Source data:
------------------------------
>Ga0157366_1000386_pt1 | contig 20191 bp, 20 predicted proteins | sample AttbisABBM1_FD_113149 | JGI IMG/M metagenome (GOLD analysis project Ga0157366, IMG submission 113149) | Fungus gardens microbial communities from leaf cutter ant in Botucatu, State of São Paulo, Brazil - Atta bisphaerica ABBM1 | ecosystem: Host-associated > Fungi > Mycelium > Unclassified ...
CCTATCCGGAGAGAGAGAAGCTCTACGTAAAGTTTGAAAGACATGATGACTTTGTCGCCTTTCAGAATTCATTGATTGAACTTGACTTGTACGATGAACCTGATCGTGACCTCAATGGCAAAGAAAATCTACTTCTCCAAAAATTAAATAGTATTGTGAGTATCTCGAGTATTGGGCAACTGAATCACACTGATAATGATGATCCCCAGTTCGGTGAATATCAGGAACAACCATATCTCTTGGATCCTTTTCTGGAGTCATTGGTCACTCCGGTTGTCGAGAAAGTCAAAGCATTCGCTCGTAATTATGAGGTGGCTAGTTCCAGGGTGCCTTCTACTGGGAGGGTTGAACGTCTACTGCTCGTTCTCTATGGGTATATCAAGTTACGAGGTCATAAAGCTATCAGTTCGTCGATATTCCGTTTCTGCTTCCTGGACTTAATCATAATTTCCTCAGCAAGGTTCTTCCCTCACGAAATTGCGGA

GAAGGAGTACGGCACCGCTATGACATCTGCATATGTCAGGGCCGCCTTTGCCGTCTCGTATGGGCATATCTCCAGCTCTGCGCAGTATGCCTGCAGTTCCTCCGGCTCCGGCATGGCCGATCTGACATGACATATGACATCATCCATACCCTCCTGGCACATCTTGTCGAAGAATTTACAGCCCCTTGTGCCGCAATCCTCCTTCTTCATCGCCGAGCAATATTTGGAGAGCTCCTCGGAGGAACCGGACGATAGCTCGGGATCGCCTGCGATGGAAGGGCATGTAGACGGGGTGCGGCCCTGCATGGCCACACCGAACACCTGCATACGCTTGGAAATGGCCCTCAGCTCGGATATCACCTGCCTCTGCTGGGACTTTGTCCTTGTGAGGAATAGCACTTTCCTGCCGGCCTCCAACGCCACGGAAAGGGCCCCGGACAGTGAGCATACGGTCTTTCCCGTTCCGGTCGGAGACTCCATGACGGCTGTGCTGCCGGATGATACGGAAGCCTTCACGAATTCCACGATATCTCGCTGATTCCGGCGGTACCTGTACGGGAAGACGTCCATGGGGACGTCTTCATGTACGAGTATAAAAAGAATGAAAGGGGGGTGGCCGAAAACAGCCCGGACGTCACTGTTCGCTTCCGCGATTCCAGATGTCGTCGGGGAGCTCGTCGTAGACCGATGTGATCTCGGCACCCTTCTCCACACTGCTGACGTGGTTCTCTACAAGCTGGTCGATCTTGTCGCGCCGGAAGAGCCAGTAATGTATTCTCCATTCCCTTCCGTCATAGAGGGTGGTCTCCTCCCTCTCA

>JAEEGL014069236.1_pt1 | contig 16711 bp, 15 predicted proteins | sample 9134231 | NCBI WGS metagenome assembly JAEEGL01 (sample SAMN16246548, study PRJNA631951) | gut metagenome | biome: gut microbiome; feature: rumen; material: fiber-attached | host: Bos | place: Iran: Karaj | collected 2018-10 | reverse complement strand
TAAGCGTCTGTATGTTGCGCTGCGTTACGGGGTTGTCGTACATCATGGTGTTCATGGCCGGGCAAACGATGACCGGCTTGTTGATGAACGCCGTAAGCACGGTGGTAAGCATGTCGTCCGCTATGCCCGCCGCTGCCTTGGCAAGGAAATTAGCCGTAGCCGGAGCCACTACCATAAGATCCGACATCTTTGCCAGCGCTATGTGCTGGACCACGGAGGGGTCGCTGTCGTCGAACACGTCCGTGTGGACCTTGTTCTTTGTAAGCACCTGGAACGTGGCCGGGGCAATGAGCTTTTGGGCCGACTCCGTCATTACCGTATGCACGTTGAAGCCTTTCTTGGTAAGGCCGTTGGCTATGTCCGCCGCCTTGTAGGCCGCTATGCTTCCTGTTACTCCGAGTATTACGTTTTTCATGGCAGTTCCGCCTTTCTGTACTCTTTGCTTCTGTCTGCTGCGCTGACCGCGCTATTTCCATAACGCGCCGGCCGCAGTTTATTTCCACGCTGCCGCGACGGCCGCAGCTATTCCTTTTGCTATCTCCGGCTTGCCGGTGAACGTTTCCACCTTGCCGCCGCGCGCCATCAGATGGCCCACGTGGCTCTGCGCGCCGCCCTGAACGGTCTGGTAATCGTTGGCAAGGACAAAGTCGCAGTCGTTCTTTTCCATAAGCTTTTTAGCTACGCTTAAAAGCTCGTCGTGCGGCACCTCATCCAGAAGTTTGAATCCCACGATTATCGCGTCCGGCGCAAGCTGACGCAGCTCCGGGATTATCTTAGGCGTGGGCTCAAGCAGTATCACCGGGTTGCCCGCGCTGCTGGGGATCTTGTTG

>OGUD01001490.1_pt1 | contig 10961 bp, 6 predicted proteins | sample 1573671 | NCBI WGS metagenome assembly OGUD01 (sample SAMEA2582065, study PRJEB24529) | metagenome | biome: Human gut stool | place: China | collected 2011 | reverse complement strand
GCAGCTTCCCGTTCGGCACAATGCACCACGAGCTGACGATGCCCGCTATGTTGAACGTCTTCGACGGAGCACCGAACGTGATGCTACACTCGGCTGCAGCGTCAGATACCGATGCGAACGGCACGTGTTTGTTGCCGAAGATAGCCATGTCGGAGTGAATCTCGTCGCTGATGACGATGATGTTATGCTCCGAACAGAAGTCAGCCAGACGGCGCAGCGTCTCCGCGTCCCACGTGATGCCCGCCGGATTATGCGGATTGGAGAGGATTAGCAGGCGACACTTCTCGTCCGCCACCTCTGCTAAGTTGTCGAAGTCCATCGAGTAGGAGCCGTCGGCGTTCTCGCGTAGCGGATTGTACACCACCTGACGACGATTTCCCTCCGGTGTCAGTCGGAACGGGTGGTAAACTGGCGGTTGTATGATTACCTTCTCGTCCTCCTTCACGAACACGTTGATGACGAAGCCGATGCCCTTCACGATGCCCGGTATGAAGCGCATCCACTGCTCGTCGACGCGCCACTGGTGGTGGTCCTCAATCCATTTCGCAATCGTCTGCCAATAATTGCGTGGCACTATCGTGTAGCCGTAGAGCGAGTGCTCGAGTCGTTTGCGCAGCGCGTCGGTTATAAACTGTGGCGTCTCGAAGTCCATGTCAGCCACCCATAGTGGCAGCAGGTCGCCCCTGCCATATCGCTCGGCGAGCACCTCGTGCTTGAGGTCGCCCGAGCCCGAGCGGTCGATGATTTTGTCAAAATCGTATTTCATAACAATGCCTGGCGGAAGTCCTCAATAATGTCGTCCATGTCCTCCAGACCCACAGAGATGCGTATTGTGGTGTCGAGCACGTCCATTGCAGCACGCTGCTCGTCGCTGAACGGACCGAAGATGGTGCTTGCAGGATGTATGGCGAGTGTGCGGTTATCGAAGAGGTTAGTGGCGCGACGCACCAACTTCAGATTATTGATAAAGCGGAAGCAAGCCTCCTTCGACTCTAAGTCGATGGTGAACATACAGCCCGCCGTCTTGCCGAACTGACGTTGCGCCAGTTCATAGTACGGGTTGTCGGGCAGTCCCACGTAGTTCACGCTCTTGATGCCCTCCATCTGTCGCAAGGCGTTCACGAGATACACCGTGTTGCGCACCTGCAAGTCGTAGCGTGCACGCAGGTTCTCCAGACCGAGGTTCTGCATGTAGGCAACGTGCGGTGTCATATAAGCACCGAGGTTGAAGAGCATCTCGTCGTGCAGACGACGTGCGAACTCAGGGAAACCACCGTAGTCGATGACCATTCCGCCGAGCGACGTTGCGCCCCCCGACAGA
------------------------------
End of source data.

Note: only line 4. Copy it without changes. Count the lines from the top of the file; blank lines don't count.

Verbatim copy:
>JAEEGL014069236.1_pt1 | contig 16711 bp, 15 predicted proteins | sample 9134231 | NCBI WGS metagenome assembly JAEEGL01 (sample SAMN16246548, study PRJNA631951) | gut metagenome | biome: gut microbiome; feature: rumen; material: fiber-attached | host: Bos | place: Iran: Karaj | collected 2018-10 | reverse complement strand